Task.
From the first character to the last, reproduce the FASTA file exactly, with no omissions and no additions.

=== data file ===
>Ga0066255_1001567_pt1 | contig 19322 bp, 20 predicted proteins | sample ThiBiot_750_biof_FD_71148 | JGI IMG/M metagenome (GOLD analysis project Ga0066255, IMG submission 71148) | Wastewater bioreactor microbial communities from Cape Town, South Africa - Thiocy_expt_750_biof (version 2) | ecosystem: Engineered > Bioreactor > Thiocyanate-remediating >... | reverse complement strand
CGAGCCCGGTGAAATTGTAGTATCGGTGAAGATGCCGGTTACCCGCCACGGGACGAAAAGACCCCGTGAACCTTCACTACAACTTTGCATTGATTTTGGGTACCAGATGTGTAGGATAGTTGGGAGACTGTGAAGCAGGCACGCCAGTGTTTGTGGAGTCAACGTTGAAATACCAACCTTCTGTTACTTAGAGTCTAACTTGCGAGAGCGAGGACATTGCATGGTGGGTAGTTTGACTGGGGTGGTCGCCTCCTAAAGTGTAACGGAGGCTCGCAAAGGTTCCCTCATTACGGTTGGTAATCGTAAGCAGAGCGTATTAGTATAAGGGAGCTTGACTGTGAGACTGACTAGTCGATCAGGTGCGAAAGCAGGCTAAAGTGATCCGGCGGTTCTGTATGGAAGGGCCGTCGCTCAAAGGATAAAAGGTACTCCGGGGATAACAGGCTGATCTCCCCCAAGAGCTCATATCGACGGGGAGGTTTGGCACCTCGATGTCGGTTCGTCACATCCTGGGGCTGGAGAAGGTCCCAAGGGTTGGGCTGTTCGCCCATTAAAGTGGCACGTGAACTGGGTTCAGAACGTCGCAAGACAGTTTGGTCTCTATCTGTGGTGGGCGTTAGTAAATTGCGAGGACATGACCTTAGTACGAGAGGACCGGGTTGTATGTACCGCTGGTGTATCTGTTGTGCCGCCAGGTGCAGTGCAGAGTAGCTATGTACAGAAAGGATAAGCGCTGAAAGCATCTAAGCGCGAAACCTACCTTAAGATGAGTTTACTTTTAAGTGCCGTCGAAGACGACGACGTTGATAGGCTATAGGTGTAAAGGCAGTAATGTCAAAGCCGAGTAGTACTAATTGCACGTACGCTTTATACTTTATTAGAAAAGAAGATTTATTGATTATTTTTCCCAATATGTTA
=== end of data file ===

>Ga0066255_1001567_pt1 | contig 19322 bp, 20 predicted proteins | sample ThiBiot_750_biof_FD_71148 | JGI IMG/M metagenome (GOLD analysis project Ga0066255, IMG submission 71148) | Wastewater bioreactor microbial communities from Cape Town, South Africa - Thiocy_expt_750_biof (version 2) | ecosystem: Engineered > Bioreactor > Thiocyanate-remediating >... | reverse complement strand
CGAGCCCGGTGAAATTGTAGTATCGGTGAAGATGCCGGTTACCCGCCACGGGACGAAAAGACCCCGTGAACCTTCACTACAACTTTGCATTGATTTTGGGTACCAGATGTGTAGGATAGTTGGGAGACTGTGAAGCAGGCACGCCAGTGTTTGTGGAGTCAACGTTGAAATACCAACCTTCTGTTACTTAGAGTCTAACTTGCGAGAGCGAGGACATTGCATGGTGGGTAGTTTGACTGGGGTGGTCGCCTCCTAAAGTGTAACGGAGGCTCGCAAAGGTTCCCTCATTACGGTTGGTAATCGTAAGCAGAGCGTATTAGTATAAGGGAGCTTGACTGTGAGACTGACTAGTCGATCAGGTGCGAAAGCAGGCTAAAGTGATCCGGCGGTTCTGTATGGAAGGGCCGTCGCTCAAAGGATAAAAGGTACTCCGGGGATAACAGGCTGATCTCCCCCAAGAGCTCATATCGACGGGGAGGTTTGGCACCTCGATGTCGGTTCGTCACATCCTGGGGCTGGAGAAGGTCCCAAGGGTTGGGCTGTTCGCCCATTAAAGTGGCACGTGAACTGGGTTCAGAACGTCGCAAGACAGTTTGGTCTCTATCTGTGGTGGGCGTTAGTAAATTGCGAGGACATGACCTTAGTACGAGAGGACCGGGTTGTATGTACCGCTGGTGTATCTGTTGTGCCGCCAGGTGCAGTGCAGAGTAGCTATGTACAGAAAGGATAAGCGCTGAAAGCATCTAAGCGCGAAACCTACCTTAAGATGAGTTTACTTTTAAGTGCCGTCGAAGACGACGACGTTGATAGGCTATAGGTGTAAAGGCAGTAATGTCAAAGCCGAGTAGTACTAATTGCACGTACGCTTTATACTTTATTAGAAAAGAAGATTTATTGATTATTTTTCCCAATATGTTA